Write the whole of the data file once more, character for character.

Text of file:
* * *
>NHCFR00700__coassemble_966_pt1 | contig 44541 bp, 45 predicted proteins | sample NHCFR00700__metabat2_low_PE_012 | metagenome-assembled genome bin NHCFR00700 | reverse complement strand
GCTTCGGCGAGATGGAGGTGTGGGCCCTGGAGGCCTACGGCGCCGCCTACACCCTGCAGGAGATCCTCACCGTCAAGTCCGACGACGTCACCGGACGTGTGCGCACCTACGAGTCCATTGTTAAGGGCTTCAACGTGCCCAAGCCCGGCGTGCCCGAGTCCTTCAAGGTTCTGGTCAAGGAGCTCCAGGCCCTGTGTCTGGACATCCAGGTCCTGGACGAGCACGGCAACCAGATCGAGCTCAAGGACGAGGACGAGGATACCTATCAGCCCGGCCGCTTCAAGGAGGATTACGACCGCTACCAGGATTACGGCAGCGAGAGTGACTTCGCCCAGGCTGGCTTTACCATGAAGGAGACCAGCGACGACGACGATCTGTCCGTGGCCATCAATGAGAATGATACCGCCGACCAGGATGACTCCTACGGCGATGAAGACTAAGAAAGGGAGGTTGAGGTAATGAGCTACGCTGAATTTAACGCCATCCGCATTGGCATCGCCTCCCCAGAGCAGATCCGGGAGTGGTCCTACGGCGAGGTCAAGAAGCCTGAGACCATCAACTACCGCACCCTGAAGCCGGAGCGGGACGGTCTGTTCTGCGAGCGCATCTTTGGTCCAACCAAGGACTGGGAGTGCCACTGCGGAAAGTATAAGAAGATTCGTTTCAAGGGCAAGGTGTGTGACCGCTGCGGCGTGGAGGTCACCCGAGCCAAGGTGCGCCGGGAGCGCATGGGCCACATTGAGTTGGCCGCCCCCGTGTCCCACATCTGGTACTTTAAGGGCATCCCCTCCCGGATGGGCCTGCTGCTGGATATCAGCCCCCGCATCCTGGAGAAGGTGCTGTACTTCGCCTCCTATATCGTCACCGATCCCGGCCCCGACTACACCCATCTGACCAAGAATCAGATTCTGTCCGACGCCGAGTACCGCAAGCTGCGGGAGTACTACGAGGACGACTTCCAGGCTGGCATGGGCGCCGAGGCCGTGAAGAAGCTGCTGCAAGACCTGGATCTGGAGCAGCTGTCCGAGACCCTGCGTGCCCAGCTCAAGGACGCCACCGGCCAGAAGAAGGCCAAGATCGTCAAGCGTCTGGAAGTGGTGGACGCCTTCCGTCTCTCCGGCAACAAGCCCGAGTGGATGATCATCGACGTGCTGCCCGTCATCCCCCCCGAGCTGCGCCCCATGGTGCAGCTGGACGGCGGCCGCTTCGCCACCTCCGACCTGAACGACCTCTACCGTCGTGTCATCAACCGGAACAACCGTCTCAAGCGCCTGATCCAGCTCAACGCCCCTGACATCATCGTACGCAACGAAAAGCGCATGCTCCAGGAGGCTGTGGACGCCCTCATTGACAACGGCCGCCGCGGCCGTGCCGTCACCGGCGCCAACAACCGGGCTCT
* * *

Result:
>NHCFR00700__coassemble_966_pt1 | contig 44541 bp, 45 predicted proteins | sample NHCFR00700__metabat2_low_PE_012 | metagenome-assembled genome bin NHCFR00700 | reverse complement strand
GCTTCGGCGAGATGGAGGTGTGGGCCCTGGAGGCCTACGGCGCCGCCTACACCCTGCAGGAGATCCTCACCGTCAAGTCCGACGACGTCACCGGACGTGTGCGCACCTACGAGTCCATTGTTAAGGGCTTCAACGTGCCCAAGCCCGGCGTGCCCGAGTCCTTCAAGGTTCTGGTCAAGGAGCTCCAGGCCCTGTGTCTGGACATCCAGGTCCTGGACGAGCACGGCAACCAGATCGAGCTCAAGGACGAGGACGAGGATACCTATCAGCCCGGCCGCTTCAAGGAGGATTACGACCGCTACCAGGATTACGGCAGCGAGAGTGACTTCGCCCAGGCTGGCTTTACCATGAAGGAGACCAGCGACGACGACGATCTGTCCGTGGCCATCAATGAGAATGATACCGCCGACCAGGATGACTCCTACGGCGATGAAGACTAAGAAAGGGAGGTTGAGGTAATGAGCTACGCTGAATTTAACGCCATCCGCATTGGCATCGCCTCCCCAGAGCAGATCCGGGAGTGGTCCTACGGCGAGGTCAAGAAGCCTGAGACCATCAACTACCGCACCCTGAAGCCGGAGCGGGACGGTCTGTTCTGCGAGCGCATCTTTGGTCCAACCAAGGACTGGGAGTGCCACTGCGGAAAGTATAAGAAGATTCGTTTCAAGGGCAAGGTGTGTGACCGCTGCGGCGTGGAGGTCACCCGAGCCAAGGTGCGCCGGGAGCGCATGGGCCACATTGAGTTGGCCGCCCCCGTGTCCCACATCTGGTACTTTAAGGGCATCCCCTCCCGGATGGGCCTGCTGCTGGATATCAGCCCCCGCATCCTGGAGAAGGTGCTGTACTTCGCCTCCTATATCGTCACCGATCCCGGCCCCGACTACACCCATCTGACCAAGAATCAGATTCTGTCCGACGCCGAGTACCGCAAGCTGCGGGAGTACTACGAGGACGACTTCCAGGCTGGCATGGGCGCCGAGGCCGTGAAGAAGCTGCTGCAAGACCTGGATCTGGAGCAGCTGTCCGAGACCCTGCGTGCCCAGCTCAAGGACGCCACCGGCCAGAAGAAGGCCAAGATCGTCAAGCGTCTGGAAGTGGTGGACGCCTTCCGTCTCTCCGGCAACAAGCCCGAGTGGATGATCATCGACGTGCTGCCCGTCATCCCCCCCGAGCTGCGCCCCATGGTGCAGCTGGACGGCGGCCGCTTCGCCACCTCCGACCTGAACGACCTCTACCGTCGTGTCATCAACCGGAACAACCGTCTCAAGCGCCTGATCCAGCTCAACGCCCCTGACATCATCGTACGCAACGAAAAGCGCATGCTCCAGGAGGCTGTGGACGCCCTCATTGACAACGGCCGCCGCGGCCGTGCCGTCACCGGCGCCAACAACCGGGCTCT